What we're reading, May 5, 2016: obtaining life-ending medications under California's new law won't be easy come June 9; Arizona is now the only state to not participate in CHIP; struggling insurers propose big premiums increases on Obamacare plans.
When California’s aid-in-dying legislation take effects in June, the process for terminally ill individuals to get medications to end their lives won’t be simple. According to Kaiser Health News, the legislation creates a long list of administrative hurdles for both patients and physicians. The reasons for there being so many steps is to ensure the patient has really thought about the decision and is making it voluntarily.
Arizona has chosen not to restore the federal Children’s Health Insurance Program, making it the only state to not participate in the program. The state’s House voted to restart the program with the caveat that the state can suspend it if fewer federal dollars came in, and the Senate let the bill die due to concerns about the provision, reported The New York Times. The state’s lawmakers initially froze enrollment into the program 6 years ago—30,000 children can enroll in the program, which represents 20% of the uninsured children in Arizona.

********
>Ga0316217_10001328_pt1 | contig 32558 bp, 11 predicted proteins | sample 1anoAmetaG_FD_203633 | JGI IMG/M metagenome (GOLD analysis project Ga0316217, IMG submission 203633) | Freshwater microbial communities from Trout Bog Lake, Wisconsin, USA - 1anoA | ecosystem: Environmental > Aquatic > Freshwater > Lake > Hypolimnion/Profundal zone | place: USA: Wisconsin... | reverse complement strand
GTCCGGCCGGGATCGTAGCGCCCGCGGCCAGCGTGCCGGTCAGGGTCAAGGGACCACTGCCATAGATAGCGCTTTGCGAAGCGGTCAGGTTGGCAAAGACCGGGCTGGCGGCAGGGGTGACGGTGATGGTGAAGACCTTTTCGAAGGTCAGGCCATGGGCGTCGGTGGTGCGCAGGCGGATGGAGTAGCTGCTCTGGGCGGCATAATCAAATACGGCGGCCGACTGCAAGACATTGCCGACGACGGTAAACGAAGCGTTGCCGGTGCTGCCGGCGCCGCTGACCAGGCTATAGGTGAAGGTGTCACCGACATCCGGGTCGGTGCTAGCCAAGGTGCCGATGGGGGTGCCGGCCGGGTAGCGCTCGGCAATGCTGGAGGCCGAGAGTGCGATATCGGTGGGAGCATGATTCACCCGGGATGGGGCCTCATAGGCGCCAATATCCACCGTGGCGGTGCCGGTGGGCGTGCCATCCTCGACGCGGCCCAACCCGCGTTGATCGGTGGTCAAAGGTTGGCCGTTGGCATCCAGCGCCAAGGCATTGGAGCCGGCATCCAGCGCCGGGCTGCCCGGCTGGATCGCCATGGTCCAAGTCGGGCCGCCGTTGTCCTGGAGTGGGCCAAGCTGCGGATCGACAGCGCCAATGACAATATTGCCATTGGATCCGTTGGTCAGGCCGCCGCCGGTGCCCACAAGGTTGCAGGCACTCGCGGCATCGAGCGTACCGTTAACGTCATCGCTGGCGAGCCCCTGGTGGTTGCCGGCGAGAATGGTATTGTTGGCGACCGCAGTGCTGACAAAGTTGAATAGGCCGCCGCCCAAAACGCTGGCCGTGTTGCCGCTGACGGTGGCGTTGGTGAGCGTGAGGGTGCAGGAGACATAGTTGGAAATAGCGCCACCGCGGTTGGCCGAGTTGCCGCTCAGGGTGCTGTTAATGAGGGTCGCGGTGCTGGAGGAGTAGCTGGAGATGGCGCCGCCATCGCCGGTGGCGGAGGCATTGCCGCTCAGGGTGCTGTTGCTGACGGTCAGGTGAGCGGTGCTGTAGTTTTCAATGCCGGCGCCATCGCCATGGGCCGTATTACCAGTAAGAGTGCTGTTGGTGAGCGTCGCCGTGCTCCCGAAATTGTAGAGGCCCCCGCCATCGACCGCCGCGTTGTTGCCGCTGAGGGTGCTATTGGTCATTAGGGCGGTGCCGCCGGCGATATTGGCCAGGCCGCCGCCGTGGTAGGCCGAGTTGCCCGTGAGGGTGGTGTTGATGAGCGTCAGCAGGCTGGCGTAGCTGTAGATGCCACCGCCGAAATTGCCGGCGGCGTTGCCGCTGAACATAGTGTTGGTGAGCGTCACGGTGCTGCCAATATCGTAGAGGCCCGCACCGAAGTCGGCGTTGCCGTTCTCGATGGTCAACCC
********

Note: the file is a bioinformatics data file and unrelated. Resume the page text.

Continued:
As some insurers struggle in the Affordable Care marketplaces, they are proposing big premium increases. The Wall Street Journal reported that the picture will vary state by state as some companies, such as Centene, are profitable, while others, like Humana, expect losses. Humana recently announced it would make changes to its exchange offerings next year, which follows from UnitedHealth Group’s announcement that it would withdraw from most state exchanges in 2017.